Last autumn, I made myself a set of three greenhouse plastic row covers for my garden beds:
After trialling them this winter, I’ve decided they are definitely worth the hassle for a vegie garden in Melbourne. I don’t think greenhouses are essential – with careful planning you can have vegies to eat all year round in Melbourne. See my sidebar for how to really produce food in your backyard. If, like me, you have a fairly limited space for your vegies, then the greenhouse covers can help get a crop in and out of a bed quicker. I’m also hoping they’ll mean we get to eat summer vegies a little sooner, but that’s yet to be proven!
To make these greenhouses, I bought some “builder’s film” plastic from Bunnings. I think it cost about $40 for a roll large enough to do three tunnels plus the cover for my greenhouse shelves which you can see in the background.
I used plumbing pipe to create the hoops, and thin steel stakes 1m high to hold up the plumbing pipe. The reason the stakes are thin is so that the hoops will fit over them. Originally I pushed six stakes into my garden beds, put three hoops over the top of them, and then draped the cover over that. However, because my soil is so soft and fluffy, it wasn’t firm enough to hold the stakes. So I bought some little u-shaped pipe-holder brackets (sorry, I don’t know the proper name for them!) and nailed them onto the sides of my garden beds. Now the stakes slide neatly into them and remain properly upright. The stakes I originally bought from Bunnings (metal with plastic casing) started to break, and I discovered that “metal” actually meant “very very thin and flimsy metal tubing, no stronger than the plastic”. So don’t buy your stakes from Bunnings! I took them back and replaced them with steel reinforcement stakes that I got from a building supply shop.
The builder’s film I cut to size, and then sewed with a wide zigzag stitch on my sewing machine. I also sewed on a long plastic zip (don’t use a metal one – it’ll rust in the weather and you won’t be able to do it up), and then cut the plastic to create an opening where the zip is. Then I sewed some strips of fabric to the corners and middle of the bottoms of the greenhouse. These hang down to the ground, and I place bricks on them. If you don’t have raised beds, you can simply weigh down your greenhouse plastic with rocks.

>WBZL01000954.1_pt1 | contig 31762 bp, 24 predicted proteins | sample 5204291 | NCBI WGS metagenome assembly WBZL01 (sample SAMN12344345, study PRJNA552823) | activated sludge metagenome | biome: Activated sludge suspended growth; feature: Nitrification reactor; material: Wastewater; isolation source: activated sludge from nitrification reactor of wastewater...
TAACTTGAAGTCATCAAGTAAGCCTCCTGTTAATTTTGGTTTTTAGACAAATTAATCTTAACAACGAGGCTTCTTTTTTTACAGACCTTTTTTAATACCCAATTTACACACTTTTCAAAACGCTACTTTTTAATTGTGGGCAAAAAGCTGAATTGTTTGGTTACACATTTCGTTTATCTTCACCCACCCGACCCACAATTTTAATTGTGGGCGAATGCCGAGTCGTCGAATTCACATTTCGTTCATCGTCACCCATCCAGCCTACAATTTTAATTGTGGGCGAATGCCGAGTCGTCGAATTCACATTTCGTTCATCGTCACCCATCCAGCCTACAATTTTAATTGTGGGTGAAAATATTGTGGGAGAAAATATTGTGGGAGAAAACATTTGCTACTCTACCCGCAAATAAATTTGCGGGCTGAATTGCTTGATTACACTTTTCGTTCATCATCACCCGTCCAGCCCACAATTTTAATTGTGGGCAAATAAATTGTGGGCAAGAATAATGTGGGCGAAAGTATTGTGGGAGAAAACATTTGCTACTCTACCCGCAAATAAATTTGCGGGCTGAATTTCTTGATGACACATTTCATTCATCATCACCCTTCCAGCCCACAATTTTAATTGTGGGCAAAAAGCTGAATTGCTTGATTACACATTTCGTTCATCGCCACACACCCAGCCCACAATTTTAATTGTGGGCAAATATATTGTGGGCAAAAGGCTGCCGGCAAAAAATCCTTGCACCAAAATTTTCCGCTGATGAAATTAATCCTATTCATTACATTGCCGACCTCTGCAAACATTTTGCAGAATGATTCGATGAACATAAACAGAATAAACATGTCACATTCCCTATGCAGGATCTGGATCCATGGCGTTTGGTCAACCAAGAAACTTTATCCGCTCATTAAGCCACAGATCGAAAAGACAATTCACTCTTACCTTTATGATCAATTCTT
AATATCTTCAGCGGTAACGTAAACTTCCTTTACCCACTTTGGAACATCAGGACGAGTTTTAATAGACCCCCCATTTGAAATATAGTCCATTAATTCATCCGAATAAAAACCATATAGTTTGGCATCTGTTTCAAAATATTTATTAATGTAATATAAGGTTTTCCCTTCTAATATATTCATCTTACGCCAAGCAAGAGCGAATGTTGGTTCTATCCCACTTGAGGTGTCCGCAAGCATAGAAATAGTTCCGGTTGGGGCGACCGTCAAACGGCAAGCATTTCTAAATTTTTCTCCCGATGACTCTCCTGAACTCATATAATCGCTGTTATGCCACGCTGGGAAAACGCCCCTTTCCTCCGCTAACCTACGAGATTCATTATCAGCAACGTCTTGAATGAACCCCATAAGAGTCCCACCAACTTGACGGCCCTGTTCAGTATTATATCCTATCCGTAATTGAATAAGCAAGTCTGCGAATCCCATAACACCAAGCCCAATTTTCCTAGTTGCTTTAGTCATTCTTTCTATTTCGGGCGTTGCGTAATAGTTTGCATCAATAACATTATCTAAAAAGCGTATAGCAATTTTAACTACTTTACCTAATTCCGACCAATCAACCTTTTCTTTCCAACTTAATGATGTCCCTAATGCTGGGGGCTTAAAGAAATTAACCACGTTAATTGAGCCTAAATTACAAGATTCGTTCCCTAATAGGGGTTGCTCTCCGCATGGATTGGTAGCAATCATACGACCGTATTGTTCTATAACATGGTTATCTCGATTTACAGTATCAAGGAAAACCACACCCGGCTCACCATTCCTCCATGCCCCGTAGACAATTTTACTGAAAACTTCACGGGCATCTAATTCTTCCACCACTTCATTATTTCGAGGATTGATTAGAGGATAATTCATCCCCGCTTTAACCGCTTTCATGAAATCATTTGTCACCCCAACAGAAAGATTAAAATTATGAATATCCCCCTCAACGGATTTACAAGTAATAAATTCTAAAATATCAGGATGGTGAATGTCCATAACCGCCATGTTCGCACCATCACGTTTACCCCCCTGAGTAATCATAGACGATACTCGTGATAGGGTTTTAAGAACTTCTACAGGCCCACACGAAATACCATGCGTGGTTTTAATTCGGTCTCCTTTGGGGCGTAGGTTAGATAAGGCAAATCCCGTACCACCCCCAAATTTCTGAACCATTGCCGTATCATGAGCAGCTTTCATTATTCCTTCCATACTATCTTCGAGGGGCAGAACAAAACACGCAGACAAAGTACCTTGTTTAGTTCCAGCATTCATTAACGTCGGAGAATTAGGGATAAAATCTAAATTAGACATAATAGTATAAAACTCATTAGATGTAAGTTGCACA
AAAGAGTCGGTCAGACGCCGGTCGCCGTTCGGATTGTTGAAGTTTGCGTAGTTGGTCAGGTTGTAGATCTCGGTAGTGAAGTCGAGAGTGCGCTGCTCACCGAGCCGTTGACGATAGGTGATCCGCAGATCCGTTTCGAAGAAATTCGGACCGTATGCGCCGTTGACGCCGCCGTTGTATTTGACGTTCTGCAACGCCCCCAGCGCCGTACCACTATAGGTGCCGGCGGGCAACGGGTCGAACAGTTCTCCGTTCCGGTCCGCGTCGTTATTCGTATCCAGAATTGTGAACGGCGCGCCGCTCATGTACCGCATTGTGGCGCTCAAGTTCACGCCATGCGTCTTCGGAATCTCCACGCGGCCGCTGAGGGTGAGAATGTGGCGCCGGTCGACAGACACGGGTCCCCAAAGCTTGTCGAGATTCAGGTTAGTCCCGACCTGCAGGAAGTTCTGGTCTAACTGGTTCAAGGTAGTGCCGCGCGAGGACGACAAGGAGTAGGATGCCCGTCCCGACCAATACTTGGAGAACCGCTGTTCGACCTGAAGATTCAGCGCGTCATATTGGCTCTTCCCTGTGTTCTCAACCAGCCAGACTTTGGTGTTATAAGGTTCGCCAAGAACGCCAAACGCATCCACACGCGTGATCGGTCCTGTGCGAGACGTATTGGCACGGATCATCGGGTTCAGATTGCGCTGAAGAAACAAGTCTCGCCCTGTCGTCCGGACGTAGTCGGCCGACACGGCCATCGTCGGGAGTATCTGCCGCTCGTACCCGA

As well as the faster growing crops, I’ve found the greenhouses very handy in terms of pest management. Our local possum has not bothered our vegies, when the chooks break into the garden, they don’t get in, and the cabbage moths haven’t either. So far this spring we’ve had a surprising lack of snails in these beds too – usually I need to be hunting for snails every night to stay on top of them. So they are definitely a winner for me. The drawbacks are that I must water manually, even if it’s been raining, and the garden doesn’t look as nice! Actually that’s quite a big drawback, because I love walking around my beautiful garden and admiring all the food. Now I walk around a plastic graveyard. Yuck. I fantasise about having a lovely glass structure over the entire vegie garden, which is somehow effortlessly dismantled over summer. If anyone knows how to do this, please do share!
In the meantime, for serious food growers, I reckon the greenhouse is a great addition. But if you just want to get started and grow some food, I think it’s low priority.